The political provocation mounted against Muslims by former Foreign Secretary Jack Straw has found its most vociferous backing from the nominally liberal Guardian and Observer newspapers.
Last week Straw wrote a column in his local newspaper describing the Muslim niqab (or veil) as a “visible statement of separation” and stating that he asked constituents to remove it when they came to see him. The veil, he added, made him feel uncomfortable and was a barrier to social dialogue and cohesion.
There was no possible innocent explanation for Straw’s comments. A seasoned politician, he has acted as both home secretary and foreign secretary, in which role he presided over the ideological and diplomatic preparations for the Iraq war. Moreover, he made his remarks at a time when Prime Minister Tony Blair and other leading government spokesmen have repeatedly denounced Islamic fundamentalism as the major threat to western liberal values in order to justify their actions in the Middle East and encroachments on civil liberties at home.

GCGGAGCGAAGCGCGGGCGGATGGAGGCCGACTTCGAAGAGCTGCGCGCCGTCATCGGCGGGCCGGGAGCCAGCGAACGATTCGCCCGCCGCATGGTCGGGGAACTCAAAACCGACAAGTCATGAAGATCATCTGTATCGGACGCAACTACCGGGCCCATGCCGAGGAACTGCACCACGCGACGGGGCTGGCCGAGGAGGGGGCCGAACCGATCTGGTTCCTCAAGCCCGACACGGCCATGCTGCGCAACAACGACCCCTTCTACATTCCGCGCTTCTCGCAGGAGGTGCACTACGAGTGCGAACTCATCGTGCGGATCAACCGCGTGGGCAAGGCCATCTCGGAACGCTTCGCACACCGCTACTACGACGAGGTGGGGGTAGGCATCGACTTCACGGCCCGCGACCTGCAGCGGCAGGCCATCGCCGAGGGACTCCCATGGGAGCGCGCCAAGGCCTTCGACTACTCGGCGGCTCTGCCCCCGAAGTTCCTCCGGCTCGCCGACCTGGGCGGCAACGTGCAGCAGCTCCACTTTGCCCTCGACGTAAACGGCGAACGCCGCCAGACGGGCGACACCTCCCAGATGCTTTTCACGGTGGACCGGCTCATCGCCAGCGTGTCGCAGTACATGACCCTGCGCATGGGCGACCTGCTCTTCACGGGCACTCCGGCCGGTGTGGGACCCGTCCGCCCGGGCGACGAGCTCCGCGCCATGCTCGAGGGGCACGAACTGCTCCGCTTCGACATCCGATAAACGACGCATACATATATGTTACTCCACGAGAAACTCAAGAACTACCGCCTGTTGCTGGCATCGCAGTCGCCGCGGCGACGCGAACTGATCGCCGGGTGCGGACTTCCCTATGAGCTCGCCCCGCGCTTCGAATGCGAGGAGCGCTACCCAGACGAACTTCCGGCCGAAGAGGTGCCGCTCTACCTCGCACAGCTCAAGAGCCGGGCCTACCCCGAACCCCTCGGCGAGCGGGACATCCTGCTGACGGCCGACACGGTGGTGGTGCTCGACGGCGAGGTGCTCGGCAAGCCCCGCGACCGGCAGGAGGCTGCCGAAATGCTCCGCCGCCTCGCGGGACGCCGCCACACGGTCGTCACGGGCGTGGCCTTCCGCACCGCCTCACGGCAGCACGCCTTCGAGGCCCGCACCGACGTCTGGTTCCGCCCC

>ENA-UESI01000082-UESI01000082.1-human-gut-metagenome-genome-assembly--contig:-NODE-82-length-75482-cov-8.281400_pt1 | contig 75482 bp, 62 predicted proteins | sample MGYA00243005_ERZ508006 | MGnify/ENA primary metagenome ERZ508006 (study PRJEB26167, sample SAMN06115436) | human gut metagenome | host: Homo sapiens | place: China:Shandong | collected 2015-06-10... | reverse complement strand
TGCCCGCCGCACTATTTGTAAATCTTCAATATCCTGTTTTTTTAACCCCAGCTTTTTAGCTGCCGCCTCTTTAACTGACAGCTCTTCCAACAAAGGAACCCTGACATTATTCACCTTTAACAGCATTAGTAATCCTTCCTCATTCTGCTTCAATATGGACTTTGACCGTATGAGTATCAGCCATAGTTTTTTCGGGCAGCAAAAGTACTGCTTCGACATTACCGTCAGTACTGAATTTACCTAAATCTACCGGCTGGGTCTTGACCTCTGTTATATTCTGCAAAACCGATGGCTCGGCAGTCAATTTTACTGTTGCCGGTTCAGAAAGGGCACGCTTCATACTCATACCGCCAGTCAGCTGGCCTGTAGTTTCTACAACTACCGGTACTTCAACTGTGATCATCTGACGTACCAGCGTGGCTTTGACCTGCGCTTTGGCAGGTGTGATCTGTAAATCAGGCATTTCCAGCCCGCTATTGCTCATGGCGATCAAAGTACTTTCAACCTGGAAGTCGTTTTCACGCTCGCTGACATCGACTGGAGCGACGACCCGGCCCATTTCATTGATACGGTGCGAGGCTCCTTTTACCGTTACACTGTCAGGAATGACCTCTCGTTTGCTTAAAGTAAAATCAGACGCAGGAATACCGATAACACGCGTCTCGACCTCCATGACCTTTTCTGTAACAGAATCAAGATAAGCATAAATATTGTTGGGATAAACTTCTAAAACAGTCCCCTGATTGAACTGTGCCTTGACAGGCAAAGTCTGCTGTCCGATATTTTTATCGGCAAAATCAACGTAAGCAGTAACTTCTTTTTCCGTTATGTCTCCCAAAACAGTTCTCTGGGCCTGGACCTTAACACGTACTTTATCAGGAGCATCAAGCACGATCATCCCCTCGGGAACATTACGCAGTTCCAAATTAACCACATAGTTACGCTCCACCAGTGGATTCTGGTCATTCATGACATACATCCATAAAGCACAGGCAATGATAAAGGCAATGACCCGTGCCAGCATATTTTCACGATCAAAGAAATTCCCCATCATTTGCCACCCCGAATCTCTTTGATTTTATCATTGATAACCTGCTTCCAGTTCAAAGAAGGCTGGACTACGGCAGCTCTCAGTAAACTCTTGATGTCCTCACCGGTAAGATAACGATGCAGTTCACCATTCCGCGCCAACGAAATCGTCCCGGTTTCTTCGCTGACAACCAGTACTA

Straw’s statements on the veil were his contribution towards whipping up anti-Muslim prejudice and staking out his position in Labour’s forthcoming leadership contest. Only weeks before Straw had written an article for the New Statesman on the right wing Labourite Anthony Crosland that made clear his attack on the veil was bound up with this broader political agenda. In it he wrote that, “The 11 September attacks and what has followed have also had the effect of exposing differences based on religion more acute than we have seen in two centuries or more. When Crosland was writing, the divisions he saw in society were ones of class; now they are principally ones of religion.”
Concealing such uncomfortable political facts, both the Guardian and the Observer rushed forward to defend Straw’s “right” to criticise the veil and to portray him as a man concerned with the plight of Muslim women and with good community relations. He was, they insinuated, the victim of religious zealots out to suppress an entirely necessary discussion.
The Guardian’s leader, October 7, described him as “a man of intelligence and discretion.” He was echoing “an unease that is shared by many voters,” and by no means “voicing prejudice” in “reasoned comments” that were seeking to “lessen separation and alienation.”